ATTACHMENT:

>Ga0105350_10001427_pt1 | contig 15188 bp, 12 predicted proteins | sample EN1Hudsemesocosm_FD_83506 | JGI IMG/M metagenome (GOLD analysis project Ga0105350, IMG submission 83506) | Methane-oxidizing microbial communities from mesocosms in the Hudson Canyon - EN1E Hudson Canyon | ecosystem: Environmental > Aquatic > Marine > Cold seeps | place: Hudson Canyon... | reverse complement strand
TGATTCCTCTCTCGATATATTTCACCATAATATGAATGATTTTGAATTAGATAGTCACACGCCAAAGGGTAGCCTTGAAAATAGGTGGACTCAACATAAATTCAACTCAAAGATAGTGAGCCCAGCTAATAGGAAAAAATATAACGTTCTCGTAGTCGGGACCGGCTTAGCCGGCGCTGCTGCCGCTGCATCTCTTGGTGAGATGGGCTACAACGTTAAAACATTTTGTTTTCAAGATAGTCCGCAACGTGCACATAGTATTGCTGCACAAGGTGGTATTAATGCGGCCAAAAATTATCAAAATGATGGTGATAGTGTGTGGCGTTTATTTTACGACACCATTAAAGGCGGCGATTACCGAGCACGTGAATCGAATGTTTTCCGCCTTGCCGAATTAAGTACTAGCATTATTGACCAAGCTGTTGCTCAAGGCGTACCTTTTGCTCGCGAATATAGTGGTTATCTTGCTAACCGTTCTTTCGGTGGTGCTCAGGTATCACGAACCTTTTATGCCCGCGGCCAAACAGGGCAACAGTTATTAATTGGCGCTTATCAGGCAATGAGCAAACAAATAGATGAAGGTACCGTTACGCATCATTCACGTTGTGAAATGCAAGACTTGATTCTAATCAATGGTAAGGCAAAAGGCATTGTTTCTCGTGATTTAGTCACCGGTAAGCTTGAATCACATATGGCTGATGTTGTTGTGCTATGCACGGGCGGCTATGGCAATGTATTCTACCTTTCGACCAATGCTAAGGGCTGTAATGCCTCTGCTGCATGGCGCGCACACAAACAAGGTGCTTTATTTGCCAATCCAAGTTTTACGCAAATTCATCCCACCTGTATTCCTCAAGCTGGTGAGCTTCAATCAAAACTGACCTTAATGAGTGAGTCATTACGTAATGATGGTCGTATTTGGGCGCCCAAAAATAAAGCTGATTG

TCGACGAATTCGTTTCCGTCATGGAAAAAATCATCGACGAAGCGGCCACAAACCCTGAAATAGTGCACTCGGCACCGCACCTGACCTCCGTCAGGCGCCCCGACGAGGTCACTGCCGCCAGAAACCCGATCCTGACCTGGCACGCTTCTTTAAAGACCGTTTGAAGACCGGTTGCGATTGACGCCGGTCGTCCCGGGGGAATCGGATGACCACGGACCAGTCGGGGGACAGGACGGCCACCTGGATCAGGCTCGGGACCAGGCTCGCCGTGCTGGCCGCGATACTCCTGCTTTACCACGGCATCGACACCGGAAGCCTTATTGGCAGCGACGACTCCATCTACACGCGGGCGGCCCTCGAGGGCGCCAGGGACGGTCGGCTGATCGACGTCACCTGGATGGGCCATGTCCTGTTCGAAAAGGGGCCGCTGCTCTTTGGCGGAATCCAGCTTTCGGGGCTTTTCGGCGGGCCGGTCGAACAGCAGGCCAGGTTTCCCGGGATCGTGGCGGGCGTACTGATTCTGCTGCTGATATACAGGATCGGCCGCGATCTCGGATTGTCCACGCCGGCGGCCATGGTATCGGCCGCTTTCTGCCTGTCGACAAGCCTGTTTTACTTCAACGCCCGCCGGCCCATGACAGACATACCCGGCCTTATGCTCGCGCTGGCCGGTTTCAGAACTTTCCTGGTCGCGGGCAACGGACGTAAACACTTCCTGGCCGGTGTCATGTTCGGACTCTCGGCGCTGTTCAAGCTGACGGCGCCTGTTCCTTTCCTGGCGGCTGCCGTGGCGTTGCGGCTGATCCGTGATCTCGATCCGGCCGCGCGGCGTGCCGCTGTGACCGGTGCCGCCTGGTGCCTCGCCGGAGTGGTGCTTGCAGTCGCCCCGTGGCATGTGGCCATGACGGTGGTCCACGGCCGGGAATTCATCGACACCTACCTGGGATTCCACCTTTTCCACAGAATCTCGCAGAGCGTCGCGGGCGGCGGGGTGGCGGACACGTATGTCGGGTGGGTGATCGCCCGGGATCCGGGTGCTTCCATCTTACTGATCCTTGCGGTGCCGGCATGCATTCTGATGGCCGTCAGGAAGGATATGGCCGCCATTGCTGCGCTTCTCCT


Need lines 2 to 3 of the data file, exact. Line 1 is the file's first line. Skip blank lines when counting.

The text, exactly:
TGATTCCTCTCTCGATATATTTCACCATAATATGAATGATTTTGAATTAGATAGTCACACGCCAAAGGGTAGCCTTGAAAATAGGTGGACTCAACATAAATTCAACTCAAAGATAGTGAGCCCAGCTAATAGGAAAAAATATAACGTTCTCGTAGTCGGGACCGGCTTAGCCGGCGCTGCTGCCGCTGCATCTCTTGGTGAGATGGGCTACAACGTTAAAACATTTTGTTTTCAAGATAGTCCGCAACGTGCACATAGTATTGCTGCACAAGGTGGTATTAATGCGGCCAAAAATTATCAAAATGATGGTGATAGTGTGTGGCGTTTATTTTACGACACCATTAAAGGCGGCGATTACCGAGCACGTGAATCGAATGTTTTCCGCCTTGCCGAATTAAGTACTAGCATTATTGACCAAGCTGTTGCTCAAGGCGTACCTTTTGCTCGCGAATATAGTGGTTATCTTGCTAACCGTTCTTTCGGTGGTGCTCAGGTATCACGAACCTTTTATGCCCGCGGCCAAACAGGGCAACAGTTATTAATTGGCGCTTATCAGGCAATGAGCAAACAAATAGATGAAGGTACCGTTACGCATCATTCACGTTGTGAAATGCAAGACTTGATTCTAATCAATGGTAAGGCAAAAGGCATTGTTTCTCGTGATTTAGTCACCGGTAAGCTTGAATCACATATGGCTGATGTTGTTGTGCTATGCACGGGCGGCTATGGCAATGTATTCTACCTTTCGACCAATGCTAAGGGCTGTAATGCCTCTGCTGCATGGCGCGCACACAAACAAGGTGCTTTATTTGCCAATCCAAGTTTTACGCAAATTCATCCCACCTGTATTCCTCAAGCTGGTGAGCTTCAATCAAAACTGACCTTAATGAGTGAGTCATTACGTAATGATGGTCGTATTTGGGCGCCCAAAAATAAAGCTGATTG

TCGACGAATTCGTTTCCGTCATGGAAAAAATCATCGACGAAGCGGCCACAAACCCTGAAATAGTGCACTCGGCACCGCACCTGACCTCCGTCAGGCGCCCCGACGAGGTCACTGCCGCCAGAAACCCGATCCTGACCTGGCACGCTTCTTTAAAGACCGTTTGAAGACCGGTTGCGATTGACGCCGGTCGTCCCGGGGGAATCGGATGACCACGGACCAGTCGGGGGACAGGACGGCCACCTGGATCAGGCTCGGGACCAGGCTCGCCGTGCTGGCCGCGATACTCCTGCTTTACCACGGCATCGACACCGGAAGCCTTATTGGCAGCGACGACTCCATCTACACGCGGGCGGCCCTCGAGGGCGCCAGGGACGGTCGGCTGATCGACGTCACCTGGATGGGCCATGTCCTGTTCGAAAAGGGGCCGCTGCTCTTTGGCGGAATCCAGCTTTCGGGGCTTTTCGGCGGGCCGGTCGAACAGCAGGCCAGGTTTCCCGGGATCGTGGCGGGCGTACTGATTCTGCTGCTGATATACAGGATCGGCCGCGATCTCGGATTGTCCACGCCGGCGGCCATGGTATCGGCCGCTTTCTGCCTGTCGACAAGCCTGTTTTACTTCAACGCCCGCCGGCCCATGACAGACATACCCGGCCTTATGCTCGCGCTGGCCGGTTTCAGAACTTTCCTGGTCGCGGGCAACGGACGTAAACACTTCCTGGCCGGTGTCATGTTCGGACTCTCGGCGCTGTTCAAGCTGACGGCGCCTGTTCCTTTCCTGGCGGCTGCCGTGGCGTTGCGGCTGATCCGTGATCTCGATCCGGCCGCGCGGCGTGCCGCTGTGACCGGTGCCGCCTGGTGCCTCGCCGGAGTGGTGCTTGCAGTCGCCCCGTGGCATGTGGCCATGACGGTGGTCCACGGCCGGGAATTCATCGACACCTACCTGGGATTCCACCTTTTCCACAGAATCTCGCAGAGCGTCGCGGGCGGCGGGGTGGCGGACACGTATGTCGGGTGGGTGATCGCCCGGGATCCGGGTGCTTCCATCTTACTGATCCTTGCGGTGCCGGCATGCATTCTGATGGCCGTCAGGAAGGATATGGCCGCCATTGCTGCGCTTCTCCT